A Comparative Analysis of Pre-Trial Procedure in Europe: The Search for an Ideal Model
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The right to have an early access to legal assistance has a distinguishing feature among various jurisdictions as it receives varying responses depending on whether the system is predominantly inquisitorial or adversarial. At the same time, this feature renders the suspect’s right to access to legal assistance in the pre-trial phase highly challenging. In this landmark case, Salduz v. Turkey, the European Court of Human Rights (the ECtHR), brought that problem up to surface and hit the different jurisdictions throughout Europe. Doubtless, the Salduz judgment does not answer all questions regarding defence lawyer in the pre-trial stage, but it stands as a cornerstone on the matter. Yet, this judgment is described as a cause of earthquake. Because it is the Turkish law that lays on its main line carrying that quake, the study aims to sketch Turkey’s pathway to access to legal assistance particularly for the pre-trial after the Salduz. Restrictions on this right due to crimes against the State, inter alia, terror crimes, today still remains as a heated debate in Turkey, considering the very recent judgment of the Turkish Court of Constitution. To that end, the study begins with providing insights into facts and proceedings before domestic authorities as well as the assessments of the ECtHR in Salduz. Then, the study outlines the deficiencies in Turkish criminal procedure law that failed to meet fair trial standards and were brought to the case before the ECtHR. As such, the legal background in Turkish law that led the case to the ECtHR will be displayed. And finally, the study analyses whether the Salduz- generated reforms in Turkey came into existence or not.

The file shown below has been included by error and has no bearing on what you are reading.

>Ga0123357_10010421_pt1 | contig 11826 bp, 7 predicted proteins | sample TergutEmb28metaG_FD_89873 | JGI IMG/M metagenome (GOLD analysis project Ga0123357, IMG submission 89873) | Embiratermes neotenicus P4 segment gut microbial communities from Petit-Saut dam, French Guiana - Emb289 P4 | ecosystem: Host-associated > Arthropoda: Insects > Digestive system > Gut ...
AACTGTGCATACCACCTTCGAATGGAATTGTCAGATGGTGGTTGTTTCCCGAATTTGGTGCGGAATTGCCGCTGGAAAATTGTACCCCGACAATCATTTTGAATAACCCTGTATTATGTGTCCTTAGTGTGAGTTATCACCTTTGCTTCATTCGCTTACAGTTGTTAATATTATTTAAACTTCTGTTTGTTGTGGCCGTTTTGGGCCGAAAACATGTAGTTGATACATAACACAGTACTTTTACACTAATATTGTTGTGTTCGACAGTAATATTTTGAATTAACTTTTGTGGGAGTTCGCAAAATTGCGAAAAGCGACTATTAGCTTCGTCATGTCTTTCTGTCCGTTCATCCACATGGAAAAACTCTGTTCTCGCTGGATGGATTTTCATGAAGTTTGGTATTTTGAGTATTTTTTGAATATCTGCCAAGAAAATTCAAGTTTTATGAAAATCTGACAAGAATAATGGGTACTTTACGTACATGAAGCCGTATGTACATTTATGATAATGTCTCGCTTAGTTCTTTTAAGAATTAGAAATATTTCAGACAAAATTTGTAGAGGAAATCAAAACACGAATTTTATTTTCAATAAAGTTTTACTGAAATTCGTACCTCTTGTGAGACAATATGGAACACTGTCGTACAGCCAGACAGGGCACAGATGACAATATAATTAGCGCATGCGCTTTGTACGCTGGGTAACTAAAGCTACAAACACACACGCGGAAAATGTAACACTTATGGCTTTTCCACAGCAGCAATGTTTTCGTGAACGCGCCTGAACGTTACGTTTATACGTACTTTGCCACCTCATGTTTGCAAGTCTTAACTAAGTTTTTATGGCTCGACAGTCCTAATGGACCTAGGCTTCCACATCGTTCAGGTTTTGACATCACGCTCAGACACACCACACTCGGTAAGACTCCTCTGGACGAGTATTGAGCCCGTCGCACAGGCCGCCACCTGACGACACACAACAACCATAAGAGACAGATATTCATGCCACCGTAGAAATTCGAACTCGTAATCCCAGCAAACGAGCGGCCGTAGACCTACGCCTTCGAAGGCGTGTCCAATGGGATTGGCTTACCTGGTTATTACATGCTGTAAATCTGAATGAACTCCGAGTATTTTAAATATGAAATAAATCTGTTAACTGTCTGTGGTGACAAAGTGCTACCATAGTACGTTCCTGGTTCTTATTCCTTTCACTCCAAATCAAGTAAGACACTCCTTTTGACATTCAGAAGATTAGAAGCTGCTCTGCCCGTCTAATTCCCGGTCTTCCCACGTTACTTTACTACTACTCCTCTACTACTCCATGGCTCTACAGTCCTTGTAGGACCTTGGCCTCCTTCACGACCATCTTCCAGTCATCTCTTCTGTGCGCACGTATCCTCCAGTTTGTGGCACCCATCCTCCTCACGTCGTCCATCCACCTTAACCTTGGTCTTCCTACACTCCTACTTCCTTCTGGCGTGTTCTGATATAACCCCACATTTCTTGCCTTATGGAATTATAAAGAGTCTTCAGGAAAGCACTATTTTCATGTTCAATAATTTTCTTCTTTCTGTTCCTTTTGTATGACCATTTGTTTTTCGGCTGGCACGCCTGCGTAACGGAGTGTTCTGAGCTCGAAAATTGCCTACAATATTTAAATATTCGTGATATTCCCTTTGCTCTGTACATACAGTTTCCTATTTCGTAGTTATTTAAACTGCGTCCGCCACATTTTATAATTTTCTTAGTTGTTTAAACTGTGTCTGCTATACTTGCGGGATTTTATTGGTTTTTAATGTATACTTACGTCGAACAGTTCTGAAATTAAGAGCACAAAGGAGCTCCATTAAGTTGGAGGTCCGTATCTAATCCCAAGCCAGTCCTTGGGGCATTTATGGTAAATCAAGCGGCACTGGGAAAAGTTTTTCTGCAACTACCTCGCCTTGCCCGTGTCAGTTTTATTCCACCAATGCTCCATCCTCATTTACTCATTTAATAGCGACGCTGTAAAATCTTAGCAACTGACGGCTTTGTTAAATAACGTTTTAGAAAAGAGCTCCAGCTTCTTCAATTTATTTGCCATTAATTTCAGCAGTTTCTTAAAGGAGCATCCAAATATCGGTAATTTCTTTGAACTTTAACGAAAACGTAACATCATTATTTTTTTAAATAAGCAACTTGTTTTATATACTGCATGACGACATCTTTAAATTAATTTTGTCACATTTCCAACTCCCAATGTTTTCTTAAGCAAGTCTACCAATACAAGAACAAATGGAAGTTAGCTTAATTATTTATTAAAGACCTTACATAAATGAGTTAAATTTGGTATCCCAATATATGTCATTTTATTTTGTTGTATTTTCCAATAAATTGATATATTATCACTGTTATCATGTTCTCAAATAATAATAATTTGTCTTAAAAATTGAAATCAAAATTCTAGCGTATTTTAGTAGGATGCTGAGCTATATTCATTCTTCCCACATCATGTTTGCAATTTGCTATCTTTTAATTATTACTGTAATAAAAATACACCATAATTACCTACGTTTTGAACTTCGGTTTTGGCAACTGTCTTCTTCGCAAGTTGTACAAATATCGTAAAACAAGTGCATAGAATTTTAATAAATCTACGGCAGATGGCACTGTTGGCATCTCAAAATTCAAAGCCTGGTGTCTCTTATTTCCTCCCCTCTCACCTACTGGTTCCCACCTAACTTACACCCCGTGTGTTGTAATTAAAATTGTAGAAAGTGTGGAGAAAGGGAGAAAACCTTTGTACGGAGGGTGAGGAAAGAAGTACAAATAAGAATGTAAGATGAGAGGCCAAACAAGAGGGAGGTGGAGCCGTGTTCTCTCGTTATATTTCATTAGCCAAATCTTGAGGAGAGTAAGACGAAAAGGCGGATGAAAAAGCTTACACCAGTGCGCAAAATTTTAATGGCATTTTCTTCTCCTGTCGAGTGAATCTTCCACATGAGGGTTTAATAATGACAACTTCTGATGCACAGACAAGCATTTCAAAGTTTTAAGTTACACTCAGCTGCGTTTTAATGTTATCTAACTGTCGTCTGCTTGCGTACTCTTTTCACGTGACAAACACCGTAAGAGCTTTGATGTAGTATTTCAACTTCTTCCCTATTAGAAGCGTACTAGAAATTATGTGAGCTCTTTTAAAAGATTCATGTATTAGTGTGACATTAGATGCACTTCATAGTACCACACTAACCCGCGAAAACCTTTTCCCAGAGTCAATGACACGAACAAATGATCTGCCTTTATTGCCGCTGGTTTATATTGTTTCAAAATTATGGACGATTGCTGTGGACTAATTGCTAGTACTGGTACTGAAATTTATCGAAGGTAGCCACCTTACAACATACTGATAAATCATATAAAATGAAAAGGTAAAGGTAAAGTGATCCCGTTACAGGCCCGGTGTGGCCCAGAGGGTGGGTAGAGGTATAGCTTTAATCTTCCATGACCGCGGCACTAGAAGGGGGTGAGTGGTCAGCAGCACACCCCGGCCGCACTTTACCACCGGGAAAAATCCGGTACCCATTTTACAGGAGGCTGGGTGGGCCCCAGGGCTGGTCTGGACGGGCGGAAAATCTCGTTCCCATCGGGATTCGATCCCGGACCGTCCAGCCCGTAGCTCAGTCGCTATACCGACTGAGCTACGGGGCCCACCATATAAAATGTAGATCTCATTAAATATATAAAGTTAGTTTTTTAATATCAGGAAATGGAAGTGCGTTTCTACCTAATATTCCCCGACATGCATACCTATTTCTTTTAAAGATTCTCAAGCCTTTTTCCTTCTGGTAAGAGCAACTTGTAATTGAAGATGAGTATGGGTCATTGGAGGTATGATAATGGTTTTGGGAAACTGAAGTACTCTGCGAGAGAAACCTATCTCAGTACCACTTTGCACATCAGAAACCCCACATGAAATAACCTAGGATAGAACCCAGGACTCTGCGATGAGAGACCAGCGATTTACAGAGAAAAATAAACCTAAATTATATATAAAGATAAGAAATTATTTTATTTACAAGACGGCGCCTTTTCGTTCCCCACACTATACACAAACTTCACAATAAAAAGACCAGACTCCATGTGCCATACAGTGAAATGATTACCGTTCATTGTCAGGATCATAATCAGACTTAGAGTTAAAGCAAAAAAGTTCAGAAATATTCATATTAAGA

- Kitapta Bölüm